The Night Island
Chris Sperring looks for the Manx shearwater and storm petrel with ecologist David Boyle. To find them they go to Skomer Island after dark.
As dusk begins for this weeks Living World ornithologist Chris Sperring travels by boat over to Skomer where he is joined by David Boyle, an ecologist researching two of our most mysterious seabirds, the Manx Shearwater and the storm petrel.
A visitor to Skomer island in the daytime in late summer will find sea the strewn with rafts of guillemots, razorbills and puffins, which scatter, leaving watery trails of sunlit footprints across the surface, or dive deep to make a pathway for the approaching boat. But at night a more dramatic wildlife spectacle unfolds as storm petrels and tens of thousands of nocturnal Manx shearwaters return to their burrows, skimming the air like half-seen shadows and tumbling clumsily to the ground.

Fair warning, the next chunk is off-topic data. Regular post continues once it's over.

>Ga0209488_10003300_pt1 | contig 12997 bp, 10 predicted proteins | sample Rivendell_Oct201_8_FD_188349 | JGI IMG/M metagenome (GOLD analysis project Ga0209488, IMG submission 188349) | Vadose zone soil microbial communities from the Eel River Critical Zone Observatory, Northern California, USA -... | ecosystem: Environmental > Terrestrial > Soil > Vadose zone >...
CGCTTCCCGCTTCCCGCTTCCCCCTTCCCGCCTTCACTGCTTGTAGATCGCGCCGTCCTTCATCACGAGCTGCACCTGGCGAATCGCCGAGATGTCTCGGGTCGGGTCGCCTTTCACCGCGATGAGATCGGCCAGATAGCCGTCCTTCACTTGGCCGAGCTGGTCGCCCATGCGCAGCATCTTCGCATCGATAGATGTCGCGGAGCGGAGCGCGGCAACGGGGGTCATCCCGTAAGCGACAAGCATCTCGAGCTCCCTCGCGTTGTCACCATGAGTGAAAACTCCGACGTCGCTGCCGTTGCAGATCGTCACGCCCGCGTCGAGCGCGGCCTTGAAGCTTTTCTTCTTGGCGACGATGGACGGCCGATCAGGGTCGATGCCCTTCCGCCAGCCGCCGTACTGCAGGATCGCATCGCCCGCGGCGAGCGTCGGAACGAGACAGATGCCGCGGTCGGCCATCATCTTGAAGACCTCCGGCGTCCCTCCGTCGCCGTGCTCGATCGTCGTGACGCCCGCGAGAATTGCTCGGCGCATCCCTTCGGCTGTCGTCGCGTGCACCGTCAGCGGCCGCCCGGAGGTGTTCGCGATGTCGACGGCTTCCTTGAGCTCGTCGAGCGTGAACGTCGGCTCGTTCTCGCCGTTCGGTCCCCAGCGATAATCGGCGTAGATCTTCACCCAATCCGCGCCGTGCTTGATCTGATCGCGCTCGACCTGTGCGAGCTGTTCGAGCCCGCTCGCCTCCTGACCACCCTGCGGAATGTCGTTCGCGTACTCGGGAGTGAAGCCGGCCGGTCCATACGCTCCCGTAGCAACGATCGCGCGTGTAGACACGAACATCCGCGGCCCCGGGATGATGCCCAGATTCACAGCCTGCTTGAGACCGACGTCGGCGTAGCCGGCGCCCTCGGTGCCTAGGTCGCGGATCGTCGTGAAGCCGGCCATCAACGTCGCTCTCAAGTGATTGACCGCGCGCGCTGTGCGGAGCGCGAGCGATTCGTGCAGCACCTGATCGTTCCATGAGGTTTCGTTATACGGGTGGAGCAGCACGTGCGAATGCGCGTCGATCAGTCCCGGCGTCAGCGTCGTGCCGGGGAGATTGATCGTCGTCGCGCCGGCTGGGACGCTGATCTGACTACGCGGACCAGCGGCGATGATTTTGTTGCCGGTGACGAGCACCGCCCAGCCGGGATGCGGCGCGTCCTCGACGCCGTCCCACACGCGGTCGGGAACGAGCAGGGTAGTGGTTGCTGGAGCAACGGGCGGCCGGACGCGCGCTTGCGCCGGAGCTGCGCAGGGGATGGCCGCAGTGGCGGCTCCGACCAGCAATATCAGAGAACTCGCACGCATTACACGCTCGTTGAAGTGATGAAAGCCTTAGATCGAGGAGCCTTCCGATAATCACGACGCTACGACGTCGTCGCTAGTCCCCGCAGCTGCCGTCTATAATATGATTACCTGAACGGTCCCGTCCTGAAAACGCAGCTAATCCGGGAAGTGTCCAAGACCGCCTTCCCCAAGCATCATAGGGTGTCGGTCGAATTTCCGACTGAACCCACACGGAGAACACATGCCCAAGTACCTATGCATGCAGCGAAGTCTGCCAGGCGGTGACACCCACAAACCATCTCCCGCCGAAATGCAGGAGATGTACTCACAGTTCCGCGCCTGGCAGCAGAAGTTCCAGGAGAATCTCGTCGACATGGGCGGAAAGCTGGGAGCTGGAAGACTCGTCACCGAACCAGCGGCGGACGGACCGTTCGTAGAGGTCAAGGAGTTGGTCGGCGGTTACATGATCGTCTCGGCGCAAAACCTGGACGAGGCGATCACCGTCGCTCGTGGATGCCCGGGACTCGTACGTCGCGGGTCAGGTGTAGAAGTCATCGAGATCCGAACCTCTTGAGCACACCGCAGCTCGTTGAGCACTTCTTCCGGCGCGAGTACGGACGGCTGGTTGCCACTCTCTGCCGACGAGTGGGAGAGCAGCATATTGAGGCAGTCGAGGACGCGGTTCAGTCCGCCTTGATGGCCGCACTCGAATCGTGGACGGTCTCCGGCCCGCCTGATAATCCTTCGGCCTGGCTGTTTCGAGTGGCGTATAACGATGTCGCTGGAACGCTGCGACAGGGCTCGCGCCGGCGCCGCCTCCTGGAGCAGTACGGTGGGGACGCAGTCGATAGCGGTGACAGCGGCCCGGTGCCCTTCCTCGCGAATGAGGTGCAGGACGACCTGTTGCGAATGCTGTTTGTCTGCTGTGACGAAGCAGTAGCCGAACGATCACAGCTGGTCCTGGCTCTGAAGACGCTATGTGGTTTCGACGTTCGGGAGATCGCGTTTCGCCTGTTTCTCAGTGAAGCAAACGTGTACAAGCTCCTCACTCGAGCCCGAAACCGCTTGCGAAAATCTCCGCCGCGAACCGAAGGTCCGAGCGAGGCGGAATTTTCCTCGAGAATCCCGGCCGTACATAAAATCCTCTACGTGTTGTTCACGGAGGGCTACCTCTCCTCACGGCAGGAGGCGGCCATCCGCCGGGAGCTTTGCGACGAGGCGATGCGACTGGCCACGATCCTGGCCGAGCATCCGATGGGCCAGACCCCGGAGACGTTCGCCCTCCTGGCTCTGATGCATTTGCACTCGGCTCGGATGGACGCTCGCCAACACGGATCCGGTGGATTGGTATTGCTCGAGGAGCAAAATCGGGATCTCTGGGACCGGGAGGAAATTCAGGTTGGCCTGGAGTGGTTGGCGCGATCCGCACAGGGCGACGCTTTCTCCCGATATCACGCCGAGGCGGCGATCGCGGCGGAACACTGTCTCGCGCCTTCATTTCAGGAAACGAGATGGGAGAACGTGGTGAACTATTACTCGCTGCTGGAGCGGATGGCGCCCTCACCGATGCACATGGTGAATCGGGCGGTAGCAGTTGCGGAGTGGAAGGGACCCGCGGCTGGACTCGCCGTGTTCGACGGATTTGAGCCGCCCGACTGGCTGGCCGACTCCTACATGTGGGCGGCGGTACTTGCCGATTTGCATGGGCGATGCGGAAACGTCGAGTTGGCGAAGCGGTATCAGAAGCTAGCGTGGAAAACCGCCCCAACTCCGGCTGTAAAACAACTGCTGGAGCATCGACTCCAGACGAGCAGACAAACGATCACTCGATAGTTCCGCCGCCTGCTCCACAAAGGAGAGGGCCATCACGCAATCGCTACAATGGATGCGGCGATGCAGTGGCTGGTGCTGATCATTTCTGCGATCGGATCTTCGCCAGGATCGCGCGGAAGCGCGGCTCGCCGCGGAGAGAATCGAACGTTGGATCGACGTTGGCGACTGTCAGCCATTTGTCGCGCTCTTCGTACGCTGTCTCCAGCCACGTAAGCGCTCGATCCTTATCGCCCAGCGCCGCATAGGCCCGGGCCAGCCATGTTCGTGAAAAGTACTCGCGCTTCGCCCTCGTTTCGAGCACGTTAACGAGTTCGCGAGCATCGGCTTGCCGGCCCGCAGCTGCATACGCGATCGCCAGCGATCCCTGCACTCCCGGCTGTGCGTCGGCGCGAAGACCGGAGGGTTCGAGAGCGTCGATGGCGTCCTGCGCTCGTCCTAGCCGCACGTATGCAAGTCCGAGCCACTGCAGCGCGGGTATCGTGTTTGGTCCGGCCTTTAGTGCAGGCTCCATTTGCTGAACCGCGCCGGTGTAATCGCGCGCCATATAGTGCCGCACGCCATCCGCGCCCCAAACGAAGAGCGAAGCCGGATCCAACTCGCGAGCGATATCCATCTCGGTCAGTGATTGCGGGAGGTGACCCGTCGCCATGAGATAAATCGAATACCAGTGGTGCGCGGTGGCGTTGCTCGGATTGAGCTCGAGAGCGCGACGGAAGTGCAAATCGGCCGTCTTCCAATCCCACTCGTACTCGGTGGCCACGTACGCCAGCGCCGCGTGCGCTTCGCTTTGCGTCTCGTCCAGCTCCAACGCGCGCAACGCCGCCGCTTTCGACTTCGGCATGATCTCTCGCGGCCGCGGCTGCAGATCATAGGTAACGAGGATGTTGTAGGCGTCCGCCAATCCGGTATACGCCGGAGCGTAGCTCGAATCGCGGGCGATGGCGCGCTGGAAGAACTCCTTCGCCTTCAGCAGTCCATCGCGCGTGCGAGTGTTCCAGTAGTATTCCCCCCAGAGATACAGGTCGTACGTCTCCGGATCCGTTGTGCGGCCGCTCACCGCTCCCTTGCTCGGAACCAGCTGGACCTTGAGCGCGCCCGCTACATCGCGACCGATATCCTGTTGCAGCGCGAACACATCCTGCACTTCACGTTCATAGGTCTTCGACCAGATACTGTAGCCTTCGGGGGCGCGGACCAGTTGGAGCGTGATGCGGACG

Once the day flying seabirds have fallen quiet, in the semi-moonlit night Chris and David sit on a cliff edge waiting with anticipation for the first birds to come in from the sea; soon bat like shapes fly around their heads as the sparrow sized storm petrels begin to arrive. Although few in number on the island, storm petrels give a clue to the islands other and much bigger nocturnal seabird, the Manx shearwater. Moving further into the island Chris discovers that these true global seabirds, who travel thousands of kilometres from Wales to South America in a year, have difficulty landing and walking as their legs and feet are designed for swimming and digging. A true seabird.
Sitting amongst the huge Manx shearwater breeding colony, birds begin to crashland all around them and with so many birds all calling at once, the intensity of their discordant cries smothers the island in a nocturnal blanket of noise.